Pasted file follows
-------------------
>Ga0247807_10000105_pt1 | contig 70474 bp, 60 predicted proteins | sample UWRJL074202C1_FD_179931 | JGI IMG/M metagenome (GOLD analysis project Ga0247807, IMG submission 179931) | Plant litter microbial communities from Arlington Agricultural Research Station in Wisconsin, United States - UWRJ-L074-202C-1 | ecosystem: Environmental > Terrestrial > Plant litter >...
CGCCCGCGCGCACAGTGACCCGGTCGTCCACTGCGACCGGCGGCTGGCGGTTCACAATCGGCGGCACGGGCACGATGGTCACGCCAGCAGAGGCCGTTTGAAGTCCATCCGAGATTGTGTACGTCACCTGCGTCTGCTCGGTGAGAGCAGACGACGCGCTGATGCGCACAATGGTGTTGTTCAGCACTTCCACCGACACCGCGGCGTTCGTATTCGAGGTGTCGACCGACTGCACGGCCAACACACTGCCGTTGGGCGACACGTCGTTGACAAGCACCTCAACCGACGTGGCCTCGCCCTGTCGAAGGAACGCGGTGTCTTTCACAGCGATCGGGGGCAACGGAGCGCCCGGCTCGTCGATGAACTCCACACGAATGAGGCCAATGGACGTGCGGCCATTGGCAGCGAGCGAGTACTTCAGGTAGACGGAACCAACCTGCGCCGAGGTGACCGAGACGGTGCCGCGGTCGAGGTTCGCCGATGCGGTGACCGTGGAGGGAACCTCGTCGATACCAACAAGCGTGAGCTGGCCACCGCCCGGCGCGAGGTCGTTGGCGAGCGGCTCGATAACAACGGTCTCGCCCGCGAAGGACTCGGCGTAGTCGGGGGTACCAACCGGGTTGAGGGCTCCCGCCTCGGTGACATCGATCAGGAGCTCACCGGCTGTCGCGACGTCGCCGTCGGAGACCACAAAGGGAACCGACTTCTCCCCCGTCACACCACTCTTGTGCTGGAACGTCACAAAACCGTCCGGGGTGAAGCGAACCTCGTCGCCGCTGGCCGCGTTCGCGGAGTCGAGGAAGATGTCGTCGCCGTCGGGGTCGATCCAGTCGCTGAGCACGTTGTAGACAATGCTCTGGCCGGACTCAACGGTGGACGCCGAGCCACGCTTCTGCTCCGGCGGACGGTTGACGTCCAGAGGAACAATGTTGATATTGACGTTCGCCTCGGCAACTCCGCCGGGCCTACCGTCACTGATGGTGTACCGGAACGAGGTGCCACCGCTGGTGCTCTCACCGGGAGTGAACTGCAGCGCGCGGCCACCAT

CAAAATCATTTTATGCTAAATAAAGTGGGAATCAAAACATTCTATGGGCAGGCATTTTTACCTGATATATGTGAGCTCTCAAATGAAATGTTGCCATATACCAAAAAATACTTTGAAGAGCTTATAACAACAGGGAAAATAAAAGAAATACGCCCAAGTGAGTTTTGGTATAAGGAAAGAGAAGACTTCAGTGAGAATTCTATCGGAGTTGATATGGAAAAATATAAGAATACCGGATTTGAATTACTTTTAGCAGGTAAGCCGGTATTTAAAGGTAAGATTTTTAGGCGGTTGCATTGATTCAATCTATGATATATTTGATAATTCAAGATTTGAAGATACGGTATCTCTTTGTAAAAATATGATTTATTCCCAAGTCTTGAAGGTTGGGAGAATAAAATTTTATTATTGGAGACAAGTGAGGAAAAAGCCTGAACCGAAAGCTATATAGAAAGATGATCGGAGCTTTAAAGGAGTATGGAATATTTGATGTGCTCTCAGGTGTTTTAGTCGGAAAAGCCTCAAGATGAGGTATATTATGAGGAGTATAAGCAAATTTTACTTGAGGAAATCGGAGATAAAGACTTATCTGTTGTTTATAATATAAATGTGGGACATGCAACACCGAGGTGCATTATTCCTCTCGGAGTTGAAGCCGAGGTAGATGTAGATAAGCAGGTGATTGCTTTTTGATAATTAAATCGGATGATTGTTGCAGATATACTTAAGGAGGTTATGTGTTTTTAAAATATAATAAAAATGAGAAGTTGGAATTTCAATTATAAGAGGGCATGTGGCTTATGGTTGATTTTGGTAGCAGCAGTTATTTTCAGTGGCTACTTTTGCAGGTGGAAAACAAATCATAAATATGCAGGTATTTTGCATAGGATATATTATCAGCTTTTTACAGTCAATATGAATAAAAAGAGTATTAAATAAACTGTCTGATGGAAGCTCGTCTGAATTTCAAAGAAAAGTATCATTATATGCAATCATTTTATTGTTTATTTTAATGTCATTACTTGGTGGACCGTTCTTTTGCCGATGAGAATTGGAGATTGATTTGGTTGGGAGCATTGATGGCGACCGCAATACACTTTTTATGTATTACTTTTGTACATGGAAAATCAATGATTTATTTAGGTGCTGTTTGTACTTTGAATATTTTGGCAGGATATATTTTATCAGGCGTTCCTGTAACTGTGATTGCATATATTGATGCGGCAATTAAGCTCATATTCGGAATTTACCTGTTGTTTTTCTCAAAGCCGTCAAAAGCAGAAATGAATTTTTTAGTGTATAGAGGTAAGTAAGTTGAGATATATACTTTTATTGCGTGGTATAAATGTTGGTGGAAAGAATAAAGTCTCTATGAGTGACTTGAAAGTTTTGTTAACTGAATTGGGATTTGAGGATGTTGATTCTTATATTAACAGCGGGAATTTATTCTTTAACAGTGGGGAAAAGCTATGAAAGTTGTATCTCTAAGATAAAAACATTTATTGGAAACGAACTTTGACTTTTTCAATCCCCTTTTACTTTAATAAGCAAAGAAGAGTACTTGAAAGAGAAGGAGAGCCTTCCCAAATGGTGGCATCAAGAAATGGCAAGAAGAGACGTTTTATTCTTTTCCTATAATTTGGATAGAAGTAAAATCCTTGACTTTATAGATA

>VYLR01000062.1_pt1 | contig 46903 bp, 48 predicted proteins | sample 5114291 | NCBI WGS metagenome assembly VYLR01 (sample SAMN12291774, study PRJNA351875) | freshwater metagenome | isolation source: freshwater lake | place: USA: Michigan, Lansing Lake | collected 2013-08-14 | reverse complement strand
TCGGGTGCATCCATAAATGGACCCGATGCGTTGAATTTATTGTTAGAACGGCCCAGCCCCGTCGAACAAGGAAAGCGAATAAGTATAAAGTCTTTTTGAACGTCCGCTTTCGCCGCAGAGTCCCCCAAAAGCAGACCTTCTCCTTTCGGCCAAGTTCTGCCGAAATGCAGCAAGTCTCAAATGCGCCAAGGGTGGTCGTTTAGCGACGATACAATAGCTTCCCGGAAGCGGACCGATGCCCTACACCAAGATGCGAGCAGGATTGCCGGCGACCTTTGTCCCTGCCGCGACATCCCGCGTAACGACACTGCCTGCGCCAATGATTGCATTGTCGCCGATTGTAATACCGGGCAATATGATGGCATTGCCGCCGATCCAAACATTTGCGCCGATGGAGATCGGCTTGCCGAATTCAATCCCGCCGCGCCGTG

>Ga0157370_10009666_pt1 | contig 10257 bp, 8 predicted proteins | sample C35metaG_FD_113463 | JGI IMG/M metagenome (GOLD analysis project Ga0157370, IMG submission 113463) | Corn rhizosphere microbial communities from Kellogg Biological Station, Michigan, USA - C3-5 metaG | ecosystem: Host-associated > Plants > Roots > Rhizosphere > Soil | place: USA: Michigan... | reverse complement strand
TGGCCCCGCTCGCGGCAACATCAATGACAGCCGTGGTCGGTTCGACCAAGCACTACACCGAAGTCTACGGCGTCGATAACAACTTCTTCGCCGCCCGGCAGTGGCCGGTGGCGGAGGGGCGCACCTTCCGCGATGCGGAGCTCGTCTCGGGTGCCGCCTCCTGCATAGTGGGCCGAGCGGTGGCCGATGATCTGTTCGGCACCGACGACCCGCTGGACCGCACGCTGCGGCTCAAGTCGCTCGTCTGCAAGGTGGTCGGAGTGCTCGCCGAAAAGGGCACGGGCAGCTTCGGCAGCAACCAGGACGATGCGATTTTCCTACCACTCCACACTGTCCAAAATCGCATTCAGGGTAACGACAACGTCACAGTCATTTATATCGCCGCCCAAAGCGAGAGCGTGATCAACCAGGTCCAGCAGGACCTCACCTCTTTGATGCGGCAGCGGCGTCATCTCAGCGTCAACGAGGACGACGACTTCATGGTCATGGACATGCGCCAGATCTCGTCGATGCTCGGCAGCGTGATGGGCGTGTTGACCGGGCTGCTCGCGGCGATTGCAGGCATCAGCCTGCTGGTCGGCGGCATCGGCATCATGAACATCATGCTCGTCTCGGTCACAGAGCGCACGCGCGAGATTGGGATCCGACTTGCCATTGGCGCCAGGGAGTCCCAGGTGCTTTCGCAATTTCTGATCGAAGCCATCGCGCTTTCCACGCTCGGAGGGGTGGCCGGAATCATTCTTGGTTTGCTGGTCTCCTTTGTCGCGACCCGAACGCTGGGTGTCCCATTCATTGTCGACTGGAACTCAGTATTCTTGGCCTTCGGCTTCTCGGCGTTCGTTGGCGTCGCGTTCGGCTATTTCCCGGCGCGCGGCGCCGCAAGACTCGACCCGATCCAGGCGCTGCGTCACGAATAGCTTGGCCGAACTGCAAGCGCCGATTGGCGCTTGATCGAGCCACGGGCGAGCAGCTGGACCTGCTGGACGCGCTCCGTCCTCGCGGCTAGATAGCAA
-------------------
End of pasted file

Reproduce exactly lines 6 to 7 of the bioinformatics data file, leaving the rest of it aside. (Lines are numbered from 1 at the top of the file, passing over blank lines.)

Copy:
>Ga0157370_10009666_pt1 | contig 10257 bp, 8 predicted proteins | sample C35metaG_FD_113463 | JGI IMG/M metagenome (GOLD analysis project Ga0157370, IMG submission 113463) | Corn rhizosphere microbial communities from Kellogg Biological Station, Michigan, USA - C3-5 metaG | ecosystem: Host-associated > Plants > Roots > Rhizosphere > Soil | place: USA: Michigan... | reverse complement strand
TGGCCCCGCTCGCGGCAACATCAATGACAGCCGTGGTCGGTTCGACCAAGCACTACACCGAAGTCTACGGCGTCGATAACAACTTCTTCGCCGCCCGGCAGTGGCCGGTGGCGGAGGGGCGCACCTTCCGCGATGCGGAGCTCGTCTCGGGTGCCGCCTCCTGCATAGTGGGCCGAGCGGTGGCCGATGATCTGTTCGGCACCGACGACCCGCTGGACCGCACGCTGCGGCTCAAGTCGCTCGTCTGCAAGGTGGTCGGAGTGCTCGCCGAAAAGGGCACGGGCAGCTTCGGCAGCAACCAGGACGATGCGATTTTCCTACCACTCCACACTGTCCAAAATCGCATTCAGGGTAACGACAACGTCACAGTCATTTATATCGCCGCCCAAAGCGAGAGCGTGATCAACCAGGTCCAGCAGGACCTCACCTCTTTGATGCGGCAGCGGCGTCATCTCAGCGTCAACGAGGACGACGACTTCATGGTCATGGACATGCGCCAGATCTCGTCGATGCTCGGCAGCGTGATGGGCGTGTTGACCGGGCTGCTCGCGGCGATTGCAGGCATCAGCCTGCTGGTCGGCGGCATCGGCATCATGAACATCATGCTCGTCTCGGTCACAGAGCGCACGCGCGAGATTGGGATCCGACTTGCCATTGGCGCCAGGGAGTCCCAGGTGCTTTCGCAATTTCTGATCGAAGCCATCGCGCTTTCCACGCTCGGAGGGGTGGCCGGAATCATTCTTGGTTTGCTGGTCTCCTTTGTCGCGACCCGAACGCTGGGTGTCCCATTCATTGTCGACTGGAACTCAGTATTCTTGGCCTTCGGCTTCTCGGCGTTCGTTGGCGTCGCGTTCGGCTATTTCCCGGCGCGCGGCGCCGCAAGACTCGACCCGATCCAGGCGCTGCGTCACGAATAGCTTGGCCGAACTGCAAGCGCCGATTGGCGCTTGATCGAGCCACGGGCGAGCAGCTGGACCTGCTGGACGCGCTCCGTCCTCGCGGCTAGATAGCAA